Tea has been and remains a necessity. However, this trend of tea cafes is becoming a part of our leisure lifestyle. It has become a place where families meet to socialise. People who frequent these up-scale tea cafes hold interesting opinions. Some do consider these places a blessing in disguise, but others take it as just another option in their long list of hangout places.

Ahsan Iftikhar Nagi, a sports journalist and writer, said he was fine with both types of cafes, but when out with family he preferred to visit the tea cafes in upscale neighbourhoods.

Aryba Jawaid, a medical practitioner, said she preferred the newly launched cafes because of the ambiance and service they offer. “The customer service at cafes is much better than these Dhaba places, plus I am not a big fan of sitting outside with stray animals roaming around,” said Aryba.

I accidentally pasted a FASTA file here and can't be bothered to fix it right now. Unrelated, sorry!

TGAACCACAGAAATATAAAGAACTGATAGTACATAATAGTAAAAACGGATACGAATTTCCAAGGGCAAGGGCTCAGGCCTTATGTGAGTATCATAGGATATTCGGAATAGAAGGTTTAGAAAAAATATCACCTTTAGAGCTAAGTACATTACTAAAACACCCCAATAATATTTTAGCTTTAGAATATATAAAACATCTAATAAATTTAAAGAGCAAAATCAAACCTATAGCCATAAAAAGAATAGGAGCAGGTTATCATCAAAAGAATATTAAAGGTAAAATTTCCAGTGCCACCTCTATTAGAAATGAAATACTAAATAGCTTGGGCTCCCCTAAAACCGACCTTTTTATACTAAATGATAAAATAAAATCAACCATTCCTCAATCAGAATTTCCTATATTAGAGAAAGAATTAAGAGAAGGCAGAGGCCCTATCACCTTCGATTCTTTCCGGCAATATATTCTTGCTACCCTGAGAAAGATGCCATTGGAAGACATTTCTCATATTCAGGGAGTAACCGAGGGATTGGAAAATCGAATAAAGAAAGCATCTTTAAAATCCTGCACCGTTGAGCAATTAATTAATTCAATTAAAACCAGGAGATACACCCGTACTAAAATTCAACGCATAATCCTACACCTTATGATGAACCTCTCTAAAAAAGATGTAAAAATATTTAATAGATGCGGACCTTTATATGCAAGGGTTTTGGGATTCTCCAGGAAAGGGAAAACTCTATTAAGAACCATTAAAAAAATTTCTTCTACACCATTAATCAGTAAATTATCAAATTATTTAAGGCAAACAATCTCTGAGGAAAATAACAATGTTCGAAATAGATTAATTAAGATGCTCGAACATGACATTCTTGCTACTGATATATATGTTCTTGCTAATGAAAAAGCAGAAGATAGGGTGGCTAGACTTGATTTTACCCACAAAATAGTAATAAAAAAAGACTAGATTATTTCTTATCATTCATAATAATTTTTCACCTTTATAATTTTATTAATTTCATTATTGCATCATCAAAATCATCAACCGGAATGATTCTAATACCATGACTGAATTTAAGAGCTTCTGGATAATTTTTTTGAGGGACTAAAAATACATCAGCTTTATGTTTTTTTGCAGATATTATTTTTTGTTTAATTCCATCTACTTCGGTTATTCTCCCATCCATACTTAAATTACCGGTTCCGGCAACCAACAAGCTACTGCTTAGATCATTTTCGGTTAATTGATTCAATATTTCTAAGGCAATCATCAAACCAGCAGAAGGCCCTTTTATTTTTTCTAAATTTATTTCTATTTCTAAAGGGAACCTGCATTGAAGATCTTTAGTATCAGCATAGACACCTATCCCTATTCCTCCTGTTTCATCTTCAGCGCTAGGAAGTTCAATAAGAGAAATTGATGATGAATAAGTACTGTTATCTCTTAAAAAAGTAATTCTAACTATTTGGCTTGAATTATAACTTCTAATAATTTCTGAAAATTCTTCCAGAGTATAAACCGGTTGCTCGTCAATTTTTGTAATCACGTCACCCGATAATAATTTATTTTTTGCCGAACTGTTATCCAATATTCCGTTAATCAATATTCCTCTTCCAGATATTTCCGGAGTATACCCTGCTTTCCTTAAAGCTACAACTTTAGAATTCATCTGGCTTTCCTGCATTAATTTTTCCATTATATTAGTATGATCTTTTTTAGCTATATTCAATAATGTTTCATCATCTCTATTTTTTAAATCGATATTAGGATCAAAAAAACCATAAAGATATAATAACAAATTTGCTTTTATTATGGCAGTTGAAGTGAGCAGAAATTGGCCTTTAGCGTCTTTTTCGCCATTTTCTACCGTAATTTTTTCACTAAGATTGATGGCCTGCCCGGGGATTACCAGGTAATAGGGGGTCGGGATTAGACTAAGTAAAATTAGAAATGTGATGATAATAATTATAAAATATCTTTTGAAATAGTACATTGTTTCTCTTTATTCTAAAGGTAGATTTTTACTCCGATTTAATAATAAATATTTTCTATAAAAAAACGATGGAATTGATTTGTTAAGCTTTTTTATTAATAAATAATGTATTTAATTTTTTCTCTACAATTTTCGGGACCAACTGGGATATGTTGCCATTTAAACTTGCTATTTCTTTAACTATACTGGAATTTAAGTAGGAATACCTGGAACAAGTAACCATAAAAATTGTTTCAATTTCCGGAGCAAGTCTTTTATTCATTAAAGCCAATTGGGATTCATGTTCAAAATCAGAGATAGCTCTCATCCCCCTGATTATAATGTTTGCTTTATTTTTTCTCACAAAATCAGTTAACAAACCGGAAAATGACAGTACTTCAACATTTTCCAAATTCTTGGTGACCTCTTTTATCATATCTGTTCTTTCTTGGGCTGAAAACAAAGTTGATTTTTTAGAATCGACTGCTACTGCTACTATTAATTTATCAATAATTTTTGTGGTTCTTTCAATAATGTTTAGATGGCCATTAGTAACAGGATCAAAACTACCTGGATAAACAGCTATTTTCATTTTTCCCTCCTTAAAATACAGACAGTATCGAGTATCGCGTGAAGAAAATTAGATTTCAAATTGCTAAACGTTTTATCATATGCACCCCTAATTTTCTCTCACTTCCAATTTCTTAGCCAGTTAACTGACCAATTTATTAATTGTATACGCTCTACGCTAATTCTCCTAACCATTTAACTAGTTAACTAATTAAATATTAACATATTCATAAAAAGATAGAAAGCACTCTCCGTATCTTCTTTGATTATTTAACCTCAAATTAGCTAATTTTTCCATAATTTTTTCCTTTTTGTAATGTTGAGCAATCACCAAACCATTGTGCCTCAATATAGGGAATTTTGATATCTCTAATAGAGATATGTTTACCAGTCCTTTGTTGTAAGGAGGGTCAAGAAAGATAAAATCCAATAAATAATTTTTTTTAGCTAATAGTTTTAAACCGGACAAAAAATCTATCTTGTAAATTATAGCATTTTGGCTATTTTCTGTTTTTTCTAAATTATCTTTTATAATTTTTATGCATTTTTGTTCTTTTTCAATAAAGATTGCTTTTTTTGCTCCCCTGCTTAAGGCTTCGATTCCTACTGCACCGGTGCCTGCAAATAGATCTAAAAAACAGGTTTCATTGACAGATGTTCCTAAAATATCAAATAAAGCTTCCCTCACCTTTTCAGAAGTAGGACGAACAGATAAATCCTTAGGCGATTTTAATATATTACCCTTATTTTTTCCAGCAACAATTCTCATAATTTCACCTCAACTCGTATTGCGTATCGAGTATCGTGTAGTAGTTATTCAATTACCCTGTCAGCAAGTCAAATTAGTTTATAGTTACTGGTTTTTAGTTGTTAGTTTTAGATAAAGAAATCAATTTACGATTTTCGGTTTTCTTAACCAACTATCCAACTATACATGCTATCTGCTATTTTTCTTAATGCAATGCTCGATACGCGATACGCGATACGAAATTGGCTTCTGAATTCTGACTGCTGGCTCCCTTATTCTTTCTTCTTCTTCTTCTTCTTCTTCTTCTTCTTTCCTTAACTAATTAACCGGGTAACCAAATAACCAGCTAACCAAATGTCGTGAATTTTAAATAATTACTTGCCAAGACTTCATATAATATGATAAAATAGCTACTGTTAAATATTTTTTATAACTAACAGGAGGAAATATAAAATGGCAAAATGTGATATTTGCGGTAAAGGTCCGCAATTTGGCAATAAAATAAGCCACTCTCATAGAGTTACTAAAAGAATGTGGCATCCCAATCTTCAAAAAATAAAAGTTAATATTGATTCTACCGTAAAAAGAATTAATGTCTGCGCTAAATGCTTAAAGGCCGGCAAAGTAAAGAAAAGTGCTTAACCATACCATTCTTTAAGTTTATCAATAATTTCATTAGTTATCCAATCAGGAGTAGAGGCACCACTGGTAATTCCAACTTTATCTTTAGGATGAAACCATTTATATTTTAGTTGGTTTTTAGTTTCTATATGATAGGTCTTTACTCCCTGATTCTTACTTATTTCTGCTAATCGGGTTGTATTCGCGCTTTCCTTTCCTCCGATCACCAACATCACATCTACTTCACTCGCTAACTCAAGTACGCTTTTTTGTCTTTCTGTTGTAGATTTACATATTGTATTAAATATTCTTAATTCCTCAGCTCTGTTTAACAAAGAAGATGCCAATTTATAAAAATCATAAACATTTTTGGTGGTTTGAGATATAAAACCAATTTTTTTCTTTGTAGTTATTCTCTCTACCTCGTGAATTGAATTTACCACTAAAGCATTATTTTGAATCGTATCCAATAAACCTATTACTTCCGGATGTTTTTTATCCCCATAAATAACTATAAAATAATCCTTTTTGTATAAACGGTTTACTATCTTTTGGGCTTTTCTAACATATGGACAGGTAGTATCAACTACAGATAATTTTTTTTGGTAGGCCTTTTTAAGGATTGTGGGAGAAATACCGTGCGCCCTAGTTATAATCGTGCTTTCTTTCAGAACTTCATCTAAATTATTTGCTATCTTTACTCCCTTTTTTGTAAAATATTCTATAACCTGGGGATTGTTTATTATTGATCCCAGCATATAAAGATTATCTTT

Though the cafes in posh areas claim to cater to people from all walks of life, their prices play a significant role in filtering out their audiences. It is quite obvious that a labourer or driver will not pay Rs100-150 for a single cup of tea, which is otherwise available for Rs20-30 at any old-school Dhaba.

So these Dhabas cater to the regular tea customers, while those looking for an ambiance or a hangout place head to the upmarket cafes and teahouses. It has become a popular pass-time of people across the city to visit these cafes, dotted across Karachi, as part of their lifestyle.

These cafes provide an escape for many, who can come and relax while having a cup of tea or coffee.